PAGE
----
Banner Logo

Sermon

Sermon Graphic


Sixth Sunday of Easter
Light of Christ Anglican Church
The Rev. Mike Moffitt, May 9, 2021


The Most Powerful and Misunderstood Word


Text: John 15:9–17

Last Sunday after church Teresa and I drove to Roanoke on a short overnight trip. We had dinner with some dear friends and caught up on what has been going on in our lives since we last met, which was several months before the pandemic.

The primary reason that we went to Roanoke was to see one of our oldest and dearest friends who has stage 4 lung cancer and cancer of the esophagus. With our children and grandchildren we are planning a Moffitt family reunion in Roanoke in July and had already planned on getting together with Brian and his wife Karen at that time. However, as we have been communicating back and forth with them it became apparent that Brian may not have that much time left unless God intervenes with a miraculous healing.

That is certainly what we are praying for multiple times every day, but of course, we don’t know what God is planning. We have had a close relationship with Brian and Karen for over 50 years, and at one point before children started arriving, we shared a house together. I’ve had all these memories of our lives together running through my mind as I contemplate Brian going home to our heavenly Father. I knew we couldn’t wait until July, so we went to Roanoke to spend a little time with our friends, although keeping in mind that he wasn’t strong enough for a long visit. I wanted to see him and have the opportunity to tell my dear brother that I love him. I know he will be returning to the Lord, and I’ll see him again someday, but I’m going to miss him in the meantime.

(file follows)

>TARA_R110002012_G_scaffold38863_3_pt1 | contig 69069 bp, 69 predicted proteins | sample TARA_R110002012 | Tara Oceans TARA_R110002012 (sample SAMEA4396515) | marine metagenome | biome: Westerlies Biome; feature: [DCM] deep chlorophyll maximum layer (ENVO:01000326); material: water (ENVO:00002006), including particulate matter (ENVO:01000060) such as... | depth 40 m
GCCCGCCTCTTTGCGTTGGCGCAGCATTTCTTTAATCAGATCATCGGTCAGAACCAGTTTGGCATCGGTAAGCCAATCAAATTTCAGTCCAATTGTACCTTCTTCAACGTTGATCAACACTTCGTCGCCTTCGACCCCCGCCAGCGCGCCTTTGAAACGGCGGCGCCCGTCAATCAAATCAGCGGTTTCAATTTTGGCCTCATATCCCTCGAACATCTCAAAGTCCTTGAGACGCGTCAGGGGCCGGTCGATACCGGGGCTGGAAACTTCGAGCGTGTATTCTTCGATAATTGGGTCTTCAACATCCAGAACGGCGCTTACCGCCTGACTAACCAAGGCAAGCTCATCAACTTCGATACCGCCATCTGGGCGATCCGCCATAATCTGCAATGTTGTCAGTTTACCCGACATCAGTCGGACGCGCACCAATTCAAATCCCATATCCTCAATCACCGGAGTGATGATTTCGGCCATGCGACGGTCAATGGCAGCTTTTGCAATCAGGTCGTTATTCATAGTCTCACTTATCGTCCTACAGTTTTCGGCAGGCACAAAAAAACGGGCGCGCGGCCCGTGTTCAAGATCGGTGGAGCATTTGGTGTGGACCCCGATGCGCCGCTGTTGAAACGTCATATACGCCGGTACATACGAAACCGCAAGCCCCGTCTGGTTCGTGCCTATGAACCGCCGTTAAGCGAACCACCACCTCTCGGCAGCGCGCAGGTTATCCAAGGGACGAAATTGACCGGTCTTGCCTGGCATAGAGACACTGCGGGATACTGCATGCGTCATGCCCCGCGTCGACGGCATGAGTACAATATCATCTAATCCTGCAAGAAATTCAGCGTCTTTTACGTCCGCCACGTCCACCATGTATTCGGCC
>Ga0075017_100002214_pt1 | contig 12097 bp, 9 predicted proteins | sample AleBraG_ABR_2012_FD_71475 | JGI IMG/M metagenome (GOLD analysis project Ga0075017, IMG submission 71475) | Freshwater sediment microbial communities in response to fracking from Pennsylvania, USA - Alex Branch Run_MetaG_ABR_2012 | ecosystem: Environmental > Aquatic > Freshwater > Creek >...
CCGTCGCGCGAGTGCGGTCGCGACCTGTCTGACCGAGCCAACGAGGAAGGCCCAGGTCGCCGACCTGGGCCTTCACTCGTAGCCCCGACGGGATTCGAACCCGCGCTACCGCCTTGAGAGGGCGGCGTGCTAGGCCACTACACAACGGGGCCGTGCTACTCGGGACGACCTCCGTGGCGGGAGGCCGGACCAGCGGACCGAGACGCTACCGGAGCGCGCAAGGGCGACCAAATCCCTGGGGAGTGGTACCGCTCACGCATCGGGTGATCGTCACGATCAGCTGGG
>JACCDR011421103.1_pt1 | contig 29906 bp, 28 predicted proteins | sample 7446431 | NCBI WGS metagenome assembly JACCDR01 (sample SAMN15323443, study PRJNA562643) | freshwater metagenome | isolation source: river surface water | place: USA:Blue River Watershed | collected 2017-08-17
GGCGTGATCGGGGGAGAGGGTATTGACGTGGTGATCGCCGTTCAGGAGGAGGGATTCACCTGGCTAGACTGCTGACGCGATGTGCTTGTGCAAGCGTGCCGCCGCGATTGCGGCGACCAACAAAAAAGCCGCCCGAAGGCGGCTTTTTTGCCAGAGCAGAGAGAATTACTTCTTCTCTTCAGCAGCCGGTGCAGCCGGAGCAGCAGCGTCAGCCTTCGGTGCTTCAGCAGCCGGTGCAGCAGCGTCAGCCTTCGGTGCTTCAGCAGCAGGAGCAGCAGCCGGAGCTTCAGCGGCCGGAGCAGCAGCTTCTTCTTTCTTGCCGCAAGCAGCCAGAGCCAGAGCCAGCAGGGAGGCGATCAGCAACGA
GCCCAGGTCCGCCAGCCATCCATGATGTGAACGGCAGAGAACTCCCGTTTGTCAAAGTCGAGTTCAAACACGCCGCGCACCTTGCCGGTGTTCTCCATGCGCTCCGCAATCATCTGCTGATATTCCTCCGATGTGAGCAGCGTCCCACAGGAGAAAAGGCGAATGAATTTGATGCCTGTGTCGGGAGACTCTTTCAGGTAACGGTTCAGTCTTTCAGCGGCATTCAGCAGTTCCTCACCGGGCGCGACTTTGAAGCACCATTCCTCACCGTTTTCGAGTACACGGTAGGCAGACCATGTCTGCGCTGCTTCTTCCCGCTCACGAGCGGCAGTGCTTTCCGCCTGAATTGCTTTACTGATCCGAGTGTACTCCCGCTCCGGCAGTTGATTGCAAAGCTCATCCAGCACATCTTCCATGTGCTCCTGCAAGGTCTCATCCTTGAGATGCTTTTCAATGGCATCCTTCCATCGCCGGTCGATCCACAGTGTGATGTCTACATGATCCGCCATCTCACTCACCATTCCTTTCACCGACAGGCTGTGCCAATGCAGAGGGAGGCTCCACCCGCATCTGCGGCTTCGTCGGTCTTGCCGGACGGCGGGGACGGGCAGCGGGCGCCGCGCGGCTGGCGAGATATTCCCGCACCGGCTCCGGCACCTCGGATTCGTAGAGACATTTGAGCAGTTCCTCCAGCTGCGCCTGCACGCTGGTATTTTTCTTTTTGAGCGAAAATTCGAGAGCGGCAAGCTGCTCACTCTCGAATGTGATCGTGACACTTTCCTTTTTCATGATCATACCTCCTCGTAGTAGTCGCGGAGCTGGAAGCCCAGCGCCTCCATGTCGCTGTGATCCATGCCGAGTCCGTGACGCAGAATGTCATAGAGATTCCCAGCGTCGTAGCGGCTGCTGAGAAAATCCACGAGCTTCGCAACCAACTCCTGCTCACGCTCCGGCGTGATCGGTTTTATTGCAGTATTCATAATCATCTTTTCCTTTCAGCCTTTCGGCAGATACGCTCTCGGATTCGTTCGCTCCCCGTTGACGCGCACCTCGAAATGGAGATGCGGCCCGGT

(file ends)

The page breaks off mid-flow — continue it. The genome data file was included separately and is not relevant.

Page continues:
We hugged as Teresa and I prepared to leave, and I told him I loved him, even though he knew that, as I know his love for me. It seemed important to convey the obvious because I knew that I really only had two things to offer, my fervent prayers and my deep love for him.

In the English language we only have one word for love whereas Sanskrit has 96 words for love; ancient Persian has 80, Greek has four. In the English language, using the word for love usually depends on the context of its usage and the nuance inferred by the situation itself. This is especially bothersome nowadays when texting or emailing because nuance is lost.

As we all know this can lead to grave misunderstandings between people, but it also cheapens the use of the word in our culture. In other languages the various words are used to convey a specific feeling or emotion, but in English, it is open to the interpretation of the listener. The Beatles sang, “All we need is love” and there are a great many renditions of Perry Como’s 1958 hit song, “Love Makes the World Go Round.” What kind of love do we need and what kind of love makes the world go round?

This past week I remembered the scene in “Love Story” with Ryan O’Neil and Allie McGraw and the famous line, “Love means never having to say you’re sorry.” The line was delivered with such emotion and feeling and sounded really touching and wise, until I took the time to reflect on it. Then I was thinking, “What does that even mean? That’s not true at all.”

We tend to throw around the word “love” with abandon with phrases like, “I love your hair” or I would love a milkshake”. Is it any wonder that people often misunderstand what it means to say that God loves us or that we should love God? It is vitally important that we understand what the Bible is teaching us when it uses the word love.